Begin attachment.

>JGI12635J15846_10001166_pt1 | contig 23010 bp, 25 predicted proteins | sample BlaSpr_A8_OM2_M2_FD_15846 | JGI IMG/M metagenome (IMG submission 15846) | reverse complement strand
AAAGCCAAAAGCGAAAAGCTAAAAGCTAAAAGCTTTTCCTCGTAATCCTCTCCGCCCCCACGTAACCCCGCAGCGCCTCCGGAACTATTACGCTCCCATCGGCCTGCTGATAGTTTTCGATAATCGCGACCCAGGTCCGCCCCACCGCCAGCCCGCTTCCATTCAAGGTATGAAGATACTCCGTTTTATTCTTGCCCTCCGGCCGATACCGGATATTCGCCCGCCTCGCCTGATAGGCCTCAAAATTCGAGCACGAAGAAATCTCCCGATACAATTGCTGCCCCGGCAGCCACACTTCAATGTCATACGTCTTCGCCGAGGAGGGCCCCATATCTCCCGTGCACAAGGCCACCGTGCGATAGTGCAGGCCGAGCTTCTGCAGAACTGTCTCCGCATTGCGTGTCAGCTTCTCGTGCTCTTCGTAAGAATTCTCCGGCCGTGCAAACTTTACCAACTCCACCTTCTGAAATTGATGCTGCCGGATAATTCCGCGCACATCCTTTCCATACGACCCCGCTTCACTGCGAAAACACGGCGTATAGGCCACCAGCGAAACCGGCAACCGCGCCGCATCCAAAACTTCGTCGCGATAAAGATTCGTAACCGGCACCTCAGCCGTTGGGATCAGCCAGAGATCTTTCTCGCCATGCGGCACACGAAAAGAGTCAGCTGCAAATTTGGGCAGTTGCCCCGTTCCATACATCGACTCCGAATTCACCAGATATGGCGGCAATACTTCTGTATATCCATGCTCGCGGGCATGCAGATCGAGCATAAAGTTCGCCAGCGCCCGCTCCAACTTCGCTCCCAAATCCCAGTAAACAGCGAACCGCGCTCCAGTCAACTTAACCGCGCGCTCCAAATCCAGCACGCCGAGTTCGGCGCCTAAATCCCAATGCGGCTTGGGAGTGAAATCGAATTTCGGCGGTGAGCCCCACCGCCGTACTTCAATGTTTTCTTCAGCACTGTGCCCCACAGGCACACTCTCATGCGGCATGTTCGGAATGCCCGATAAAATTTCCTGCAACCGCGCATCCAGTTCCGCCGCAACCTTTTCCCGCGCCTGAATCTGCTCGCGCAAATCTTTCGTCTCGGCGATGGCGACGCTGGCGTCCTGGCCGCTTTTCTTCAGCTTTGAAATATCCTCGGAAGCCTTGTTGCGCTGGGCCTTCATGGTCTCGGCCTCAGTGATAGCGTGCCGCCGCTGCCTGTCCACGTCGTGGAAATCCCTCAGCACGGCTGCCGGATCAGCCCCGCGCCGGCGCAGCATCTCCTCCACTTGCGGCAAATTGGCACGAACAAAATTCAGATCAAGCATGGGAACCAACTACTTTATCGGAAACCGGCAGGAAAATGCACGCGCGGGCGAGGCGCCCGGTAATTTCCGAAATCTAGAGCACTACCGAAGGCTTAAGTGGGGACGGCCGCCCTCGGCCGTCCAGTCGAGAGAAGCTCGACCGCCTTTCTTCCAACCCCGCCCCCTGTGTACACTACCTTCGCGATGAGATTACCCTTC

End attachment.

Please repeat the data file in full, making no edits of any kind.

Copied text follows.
>JGI12635J15846_10001166_pt1 | contig 23010 bp, 25 predicted proteins | sample BlaSpr_A8_OM2_M2_FD_15846 | JGI IMG/M metagenome (IMG submission 15846) | reverse complement strand
AAAGCCAAAAGCGAAAAGCTAAAAGCTAAAAGCTTTTCCTCGTAATCCTCTCCGCCCCCACGTAACCCCGCAGCGCCTCCGGAACTATTACGCTCCCATCGGCCTGCTGATAGTTTTCGATAATCGCGACCCAGGTCCGCCCCACCGCCAGCCCGCTTCCATTCAAGGTATGAAGATACTCCGTTTTATTCTTGCCCTCCGGCCGATACCGGATATTCGCCCGCCTCGCCTGATAGGCCTCAAAATTCGAGCACGAAGAAATCTCCCGATACAATTGCTGCCCCGGCAGCCACACTTCAATGTCATACGTCTTCGCCGAGGAGGGCCCCATATCTCCCGTGCACAAGGCCACCGTGCGATAGTGCAGGCCGAGCTTCTGCAGAACTGTCTCCGCATTGCGTGTCAGCTTCTCGTGCTCTTCGTAAGAATTCTCCGGCCGTGCAAACTTTACCAACTCCACCTTCTGAAATTGATGCTGCCGGATAATTCCGCGCACATCCTTTCCATACGACCCCGCTTCACTGCGAAAACACGGCGTATAGGCCACCAGCGAAACCGGCAACCGCGCCGCATCCAAAACTTCGTCGCGATAAAGATTCGTAACCGGCACCTCAGCCGTTGGGATCAGCCAGAGATCTTTCTCGCCATGCGGCACACGAAAAGAGTCAGCTGCAAATTTGGGCAGTTGCCCCGTTCCATACATCGACTCCGAATTCACCAGATATGGCGGCAATACTTCTGTATATCCATGCTCGCGGGCATGCAGATCGAGCATAAAGTTCGCCAGCGCCCGCTCCAACTTCGCTCCCAAATCCCAGTAAACAGCGAACCGCGCTCCAGTCAACTTAACCGCGCGCTCCAAATCCAGCACGCCGAGTTCGGCGCCTAAATCCCAATGCGGCTTGGGAGTGAAATCGAATTTCGGCGGTGAGCCCCACCGCCGTACTTCAATGTTTTCTTCAGCACTGTGCCCCACAGGCACACTCTCATGCGGCATGTTCGGAATGCCCGATAAAATTTCCTGCAACCGCGCATCCAGTTCCGCCGCAACCTTTTCCCGCGCCTGAATCTGCTCGCGCAAATCTTTCGTCTCGGCGATGGCGACGCTGGCGTCCTGGCCGCTTTTCTTCAGCTTTGAAATATCCTCGGAAGCCTTGTTGCGCTGGGCCTTCATGGTCTCGGCCTCAGTGATAGCGTGCCGCCGCTGCCTGTCCACGTCGTGGAAATCCCTCAGCACGGCTGCCGGATCAGCCCCGCGCCGGCGCAGCATCTCCTCCACTTGCGGCAAATTGGCACGAACAAAATTCAGATCAAGCATGGGAACCAACTACTTTATCGGAAACCGGCAGGAAAATGCACGCGCGGGCGAGGCGCCCGGTAATTTCCGAAATCTAGAGCACTACCGAAGGCTTAAGTGGGGACGGCCGCCCTCGGCCGTCCAGTCGAGAGAAGCTCGACCGCCTTTCTTCCAACCCCGCCCCCTGTGTACACTACCTTCGCGATGAGATTACCCTTC